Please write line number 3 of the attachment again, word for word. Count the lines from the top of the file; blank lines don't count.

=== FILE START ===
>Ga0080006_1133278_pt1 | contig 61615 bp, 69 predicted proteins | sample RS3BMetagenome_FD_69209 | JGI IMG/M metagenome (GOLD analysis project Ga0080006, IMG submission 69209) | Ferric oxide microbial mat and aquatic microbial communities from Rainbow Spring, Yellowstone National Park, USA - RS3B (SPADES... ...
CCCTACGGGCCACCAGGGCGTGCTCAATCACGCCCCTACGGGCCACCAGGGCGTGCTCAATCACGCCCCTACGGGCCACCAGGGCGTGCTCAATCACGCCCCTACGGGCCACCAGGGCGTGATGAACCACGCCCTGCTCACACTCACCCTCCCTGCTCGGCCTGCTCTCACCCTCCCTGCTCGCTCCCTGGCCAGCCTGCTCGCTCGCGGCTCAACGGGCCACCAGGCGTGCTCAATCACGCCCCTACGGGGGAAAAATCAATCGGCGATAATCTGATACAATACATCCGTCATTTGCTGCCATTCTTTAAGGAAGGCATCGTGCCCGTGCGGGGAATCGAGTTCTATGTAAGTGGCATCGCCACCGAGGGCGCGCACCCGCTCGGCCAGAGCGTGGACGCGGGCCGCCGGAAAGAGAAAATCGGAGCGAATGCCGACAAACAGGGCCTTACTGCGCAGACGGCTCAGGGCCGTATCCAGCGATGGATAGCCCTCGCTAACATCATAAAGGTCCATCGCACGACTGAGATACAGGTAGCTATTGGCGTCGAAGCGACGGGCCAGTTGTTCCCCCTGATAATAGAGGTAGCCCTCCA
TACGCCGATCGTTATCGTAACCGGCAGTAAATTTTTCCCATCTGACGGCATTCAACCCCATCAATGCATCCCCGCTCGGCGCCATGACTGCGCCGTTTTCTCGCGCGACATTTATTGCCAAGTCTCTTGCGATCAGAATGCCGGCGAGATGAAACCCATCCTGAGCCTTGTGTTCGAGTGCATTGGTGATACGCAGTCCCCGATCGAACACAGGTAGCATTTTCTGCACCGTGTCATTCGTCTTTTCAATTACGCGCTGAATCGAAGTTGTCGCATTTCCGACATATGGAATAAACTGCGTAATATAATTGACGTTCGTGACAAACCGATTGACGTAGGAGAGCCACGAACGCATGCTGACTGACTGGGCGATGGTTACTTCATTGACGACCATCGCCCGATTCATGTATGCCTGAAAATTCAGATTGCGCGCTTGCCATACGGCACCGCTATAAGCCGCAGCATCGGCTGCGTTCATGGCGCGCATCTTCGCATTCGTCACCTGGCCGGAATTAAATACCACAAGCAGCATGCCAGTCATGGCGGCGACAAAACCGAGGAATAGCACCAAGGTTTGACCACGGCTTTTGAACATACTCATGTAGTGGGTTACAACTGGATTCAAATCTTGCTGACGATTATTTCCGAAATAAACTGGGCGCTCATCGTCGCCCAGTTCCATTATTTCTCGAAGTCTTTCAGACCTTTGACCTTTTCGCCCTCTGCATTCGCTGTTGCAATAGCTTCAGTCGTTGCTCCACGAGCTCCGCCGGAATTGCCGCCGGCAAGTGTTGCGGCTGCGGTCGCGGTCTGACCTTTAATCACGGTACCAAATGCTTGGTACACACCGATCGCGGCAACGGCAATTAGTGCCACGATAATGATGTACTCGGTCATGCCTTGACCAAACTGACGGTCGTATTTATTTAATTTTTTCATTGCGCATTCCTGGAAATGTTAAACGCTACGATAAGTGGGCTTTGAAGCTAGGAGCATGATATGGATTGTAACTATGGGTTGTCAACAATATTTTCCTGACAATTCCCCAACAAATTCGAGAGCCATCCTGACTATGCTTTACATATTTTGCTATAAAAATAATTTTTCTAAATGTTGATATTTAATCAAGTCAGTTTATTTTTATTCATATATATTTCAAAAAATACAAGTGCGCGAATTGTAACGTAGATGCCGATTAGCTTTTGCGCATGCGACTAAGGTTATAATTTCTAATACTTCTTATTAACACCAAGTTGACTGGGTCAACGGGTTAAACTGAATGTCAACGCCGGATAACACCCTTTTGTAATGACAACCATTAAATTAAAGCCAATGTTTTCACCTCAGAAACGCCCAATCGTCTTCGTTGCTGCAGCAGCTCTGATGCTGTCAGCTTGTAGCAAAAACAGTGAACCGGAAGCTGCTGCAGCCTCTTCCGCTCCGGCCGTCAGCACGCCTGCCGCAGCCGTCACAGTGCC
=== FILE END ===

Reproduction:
TACGCCGATCGTTATCGTAACCGGCAGTAAATTTTTCCCATCTGACGGCATTCAACCCCATCAATGCATCCCCGCTCGGCGCCATGACTGCGCCGTTTTCTCGCGCGACATTTATTGCCAAGTCTCTTGCGATCAGAATGCCGGCGAGATGAAACCCATCCTGAGCCTTGTGTTCGAGTGCATTGGTGATACGCAGTCCCCGATCGAACACAGGTAGCATTTTCTGCACCGTGTCATTCGTCTTTTCAATTACGCGCTGAATCGAAGTTGTCGCATTTCCGACATATGGAATAAACTGCGTAATATAATTGACGTTCGTGACAAACCGATTGACGTAGGAGAGCCACGAACGCATGCTGACTGACTGGGCGATGGTTACTTCATTGACGACCATCGCCCGATTCATGTATGCCTGAAAATTCAGATTGCGCGCTTGCCATACGGCACCGCTATAAGCCGCAGCATCGGCTGCGTTCATGGCGCGCATCTTCGCATTCGTCACCTGGCCGGAATTAAATACCACAAGCAGCATGCCAGTCATGGCGGCGACAAAACCGAGGAATAGCACCAAGGTTTGACCACGGCTTTTGAACATACTCATGTAGTGGGTTACAACTGGATTCAAATCTTGCTGACGATTATTTCCGAAATAAACTGGGCGCTCATCGTCGCCCAGTTCCATTATTTCTCGAAGTCTTTCAGACCTTTGACCTTTTCGCCCTCTGCATTCGCTGTTGCAATAGCTTCAGTCGTTGCTCCACGAGCTCCGCCGGAATTGCCGCCGGCAAGTGTTGCGGCTGCGGTCGCGGTCTGACCTTTAATCACGGTACCAAATGCTTGGTACACACCGATCGCGGCAACGGCAATTAGTGCCACGATAATGATGTACTCGGTCATGCCTTGACCAAACTGACGGTCGTATTTATTTAATTTTTTCATTGCGCATTCCTGGAAATGTTAAACGCTACGATAAGTGGGCTTTGAAGCTAGGAGCATGATATGGATTGTAACTATGGGTTGTCAACAATATTTTCCTGACAATTCCCCAACAAATTCGAGAGCCATCCTGACTATGCTTTACATATTTTGCTATAAAAATAATTTTTCTAAATGTTGATATTTAATCAAGTCAGTTTATTTTTATTCATATATATTTCAAAAAATACAAGTGCGCGAATTGTAACGTAGATGCCGATTAGCTTTTGCGCATGCGACTAAGGTTATAATTTCTAATACTTCTTATTAACACCAAGTTGACTGGGTCAACGGGTTAAACTGAATGTCAACGCCGGATAACACCCTTTTGTAATGACAACCATTAAATTAAAGCCAATGTTTTCACCTCAGAAACGCCCAATCGTCTTCGTTGCTGCAGCAGCTCTGATGCTGTCAGCTTGTAGCAAAAACAGTGAACCGGAAGCTGCTGCAGCCTCTTCCGCTCCGGCCGTCAGCACGCCTGCCGCAGCCGTCACAGTGCC